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It has been over four decades since the Voting Rights Act of 1965 was passed allowing for Blacks to freely participate in the political process, but not until now has America witnessed a phenomenon of the likes of Barack Obama.
“I would hope that it would happen, but I never thought it would happen in my lifetime,” said 77-year old Lillian Mobley.
Mobley is a long time Los Angeles community activist who has championed the causes of the poor Blacks for most of her life.
“He’s got what it takes to become president of the United States—his whole demeanor, character, love for people and life, love for humanity. I like the quality of Obama, what he talks about, what he seems to live everyday. I don’t know him personally, but the way he comes across to me, he’s a man of integrity, decency. He has all the qualities that it takes to make a president.”
Like Mobley, this country is in the midst of witnessing what many felt they would never see in their lifetime—an African American becoming president of the United States.
Barack Obama, the junior Illinois senator whom doubters believe lacks the experience needed for the nation’s highest office, swept the first Democratic caucus in Iowa and went head-to-head with Senator Hillary Clinton during New Hampshire’s primary, two states with an overwhelming White population.
Although it may be too soon to determine which Democratic candidate will ultimately receive the 2008 bid for the presidency, some say that Obama’s successes thus far are quite telling.
“Iowa was a huge victory,” said Mitchell Schwartz, Obama’s campaign director for the state of California. “To win by eight points in such a highly competitive atmosphere was huge. ...And, to win in an overwhelmingly White state means people are open to our candidacy.”
In Iowa, a state with a 95 percent White population and two percent Black, Obama beat out his opponents with 38 percent of the vote while John Edwards and Clinton trailed behind with 30 percent and 29 percent, respectively.
On the grounds during the caucus was Dr. David Washington who gave his hypothesis regarding the win. “I think we won in Iowa because of the first-time caucus goers. ...When you hear of first-time caucus-goers you think of someone who has never voted before. But I put forth the hypothesis that a lot of these first-time caucus-goers were first time Democratic caucus-goers—people who were Republicans and are Independents that have never taken part in the Democratic caucus who came because they’re so inspired by this guy named Barack Obama and his message of hope and change that they wanted to be a part of all of this.”
Both Washington and Schwartz were hoping for another victory in New Hampshire, which also has an overwhelming White population of 97 percent and a small Black population of one percent. However, the scales tipped slightly more for Clinton. Their neck-and-neck race ended with Clinton holding 39 percent of the vote and Obama at 37 percent. The tight race showed that Obama’s message of change continues to resonate throughout the country.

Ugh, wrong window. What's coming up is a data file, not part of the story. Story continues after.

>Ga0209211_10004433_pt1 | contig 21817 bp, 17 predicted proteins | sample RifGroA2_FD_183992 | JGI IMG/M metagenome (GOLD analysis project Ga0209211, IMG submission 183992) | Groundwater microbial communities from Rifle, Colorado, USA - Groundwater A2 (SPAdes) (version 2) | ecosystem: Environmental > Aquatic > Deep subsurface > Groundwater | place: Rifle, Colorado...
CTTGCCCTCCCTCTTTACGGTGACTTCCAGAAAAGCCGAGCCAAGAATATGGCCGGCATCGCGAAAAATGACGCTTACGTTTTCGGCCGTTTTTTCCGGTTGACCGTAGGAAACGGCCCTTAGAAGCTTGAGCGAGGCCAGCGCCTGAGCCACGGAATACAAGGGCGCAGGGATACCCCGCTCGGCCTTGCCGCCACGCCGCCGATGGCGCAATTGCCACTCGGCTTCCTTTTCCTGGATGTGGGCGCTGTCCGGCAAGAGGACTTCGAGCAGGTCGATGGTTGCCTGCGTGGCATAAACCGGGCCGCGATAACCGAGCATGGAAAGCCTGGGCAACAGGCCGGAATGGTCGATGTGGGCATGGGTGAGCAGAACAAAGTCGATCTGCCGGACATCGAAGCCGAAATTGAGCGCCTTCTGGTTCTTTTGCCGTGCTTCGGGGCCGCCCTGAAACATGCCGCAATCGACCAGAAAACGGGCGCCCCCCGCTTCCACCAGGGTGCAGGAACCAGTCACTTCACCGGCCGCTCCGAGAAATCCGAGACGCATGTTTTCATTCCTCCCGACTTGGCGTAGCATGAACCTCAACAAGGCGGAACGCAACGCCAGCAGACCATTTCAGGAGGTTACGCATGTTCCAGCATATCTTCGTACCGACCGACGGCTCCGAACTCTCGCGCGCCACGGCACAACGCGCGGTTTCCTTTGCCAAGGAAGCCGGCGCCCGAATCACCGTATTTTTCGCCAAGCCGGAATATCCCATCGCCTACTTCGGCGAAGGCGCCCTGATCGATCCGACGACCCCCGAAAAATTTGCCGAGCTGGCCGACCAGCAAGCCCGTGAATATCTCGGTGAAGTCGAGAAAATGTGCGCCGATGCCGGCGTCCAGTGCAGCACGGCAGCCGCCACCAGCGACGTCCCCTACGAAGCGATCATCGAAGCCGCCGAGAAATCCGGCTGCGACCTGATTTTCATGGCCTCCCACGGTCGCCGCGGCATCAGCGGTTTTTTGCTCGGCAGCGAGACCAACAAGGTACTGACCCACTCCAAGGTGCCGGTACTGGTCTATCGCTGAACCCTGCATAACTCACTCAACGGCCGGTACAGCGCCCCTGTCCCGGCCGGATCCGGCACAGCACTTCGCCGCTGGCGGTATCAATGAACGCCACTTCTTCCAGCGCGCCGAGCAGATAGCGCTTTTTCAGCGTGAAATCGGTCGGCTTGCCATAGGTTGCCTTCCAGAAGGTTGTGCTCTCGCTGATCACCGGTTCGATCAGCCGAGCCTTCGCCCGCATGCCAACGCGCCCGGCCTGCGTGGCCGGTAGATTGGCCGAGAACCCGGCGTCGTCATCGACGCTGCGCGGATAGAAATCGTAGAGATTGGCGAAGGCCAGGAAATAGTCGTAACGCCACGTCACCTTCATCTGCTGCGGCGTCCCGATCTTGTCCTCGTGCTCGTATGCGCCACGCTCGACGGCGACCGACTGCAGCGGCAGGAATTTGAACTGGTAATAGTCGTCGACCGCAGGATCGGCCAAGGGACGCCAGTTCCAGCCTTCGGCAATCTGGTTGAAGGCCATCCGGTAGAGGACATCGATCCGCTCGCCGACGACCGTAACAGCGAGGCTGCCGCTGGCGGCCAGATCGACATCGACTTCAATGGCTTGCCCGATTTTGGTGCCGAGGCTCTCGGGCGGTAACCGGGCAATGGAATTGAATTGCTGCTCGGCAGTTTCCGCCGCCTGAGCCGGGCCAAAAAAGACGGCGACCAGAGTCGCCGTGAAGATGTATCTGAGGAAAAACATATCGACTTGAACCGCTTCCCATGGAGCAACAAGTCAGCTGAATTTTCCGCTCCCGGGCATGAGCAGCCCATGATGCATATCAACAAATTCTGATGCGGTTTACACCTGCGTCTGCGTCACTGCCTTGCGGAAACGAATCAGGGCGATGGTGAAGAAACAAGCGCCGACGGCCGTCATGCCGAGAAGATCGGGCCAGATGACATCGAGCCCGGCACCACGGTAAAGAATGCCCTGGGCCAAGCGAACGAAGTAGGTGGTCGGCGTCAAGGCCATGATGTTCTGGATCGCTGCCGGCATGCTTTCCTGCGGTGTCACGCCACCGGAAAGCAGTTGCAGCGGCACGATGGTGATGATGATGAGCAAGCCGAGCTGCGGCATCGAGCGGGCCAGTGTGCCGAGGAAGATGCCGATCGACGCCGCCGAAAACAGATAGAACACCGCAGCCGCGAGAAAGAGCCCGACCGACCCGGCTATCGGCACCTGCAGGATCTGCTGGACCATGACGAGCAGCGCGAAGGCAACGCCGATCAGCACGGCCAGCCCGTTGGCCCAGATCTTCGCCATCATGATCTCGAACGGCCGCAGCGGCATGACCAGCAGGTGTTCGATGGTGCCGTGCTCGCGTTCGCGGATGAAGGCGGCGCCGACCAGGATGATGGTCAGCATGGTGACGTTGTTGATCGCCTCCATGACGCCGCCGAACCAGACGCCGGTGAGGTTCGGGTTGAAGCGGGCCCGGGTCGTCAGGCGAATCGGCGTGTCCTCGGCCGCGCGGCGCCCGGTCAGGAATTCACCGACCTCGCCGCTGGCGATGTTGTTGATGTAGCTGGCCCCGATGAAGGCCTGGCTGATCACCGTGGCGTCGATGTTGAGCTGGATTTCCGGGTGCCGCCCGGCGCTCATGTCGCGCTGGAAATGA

Born to a Kenyan father and White mother, Obama spent his childhood in Hawaii and Indonesia struggling to find himself while under his mother’s watch (his parents divorced when he was two).
After high school, he moved to Los Angeles to attend Occidental College and then transferred to Columbia University. He then developed a career in social work in Chicago before attending Harvard Law School and becoming the first Black president of the prestigious Harvard Law Review.
In 1997, Obama was elected to the Illinois State Senate where he cut his political teeth for seven years before he burst on the national scene in 2004.
That year, he delivered his inspiring keynote address at the Democratic National Convention and in November, he became the fifth Black U.S. Senator in history and the third since Reconstruction ended.
The married father of two, Obama has never been shy about sharing his background and concern for family values, basing most of his election platform on his social work experience in Chicago.
After shying away from religion early in his life, he now attends Trinity United Church in Christ in Chicago. He credits his conversion to realizing the power African-Americans churches have had in encouraging social change.
His journey toward self-discovery along with his message of change and a hope for a better America have appealed to a broad audience and now that audience is being gathered to cast their votes for him.
With two states already decided, one caucus and three more primaries to go this month, and Super Duper Tuesday opening next month, Schwartz and the Obama campaigners are focused on the work ahead.
In California, which shares its primary date with 19 other states on February 5, efforts are well underway.
Assembly Member Majority Leader Karen Bass, who co-chairs the California African Americans for Obama Campaign with San Francisco District Attorney Kamala Harris, is holding regular conference calls with the Black media to keep the press informed. And Robert Cole, serving as director of African American outreach in California, is galvanizing a massive grassroots program that recruits precinct captains throughout the state in an effort to personally contact every registered member of the Democratic Party in California.
The next stop on the Democratic campaign trail is the Michigan primary, followed by the Nevada caucus, South Carolina primary and Florida primary. California’s primary is set for February 5, Super Duper Tuesday.
For more information regarding Obama for America, visit www.BarackObama.com.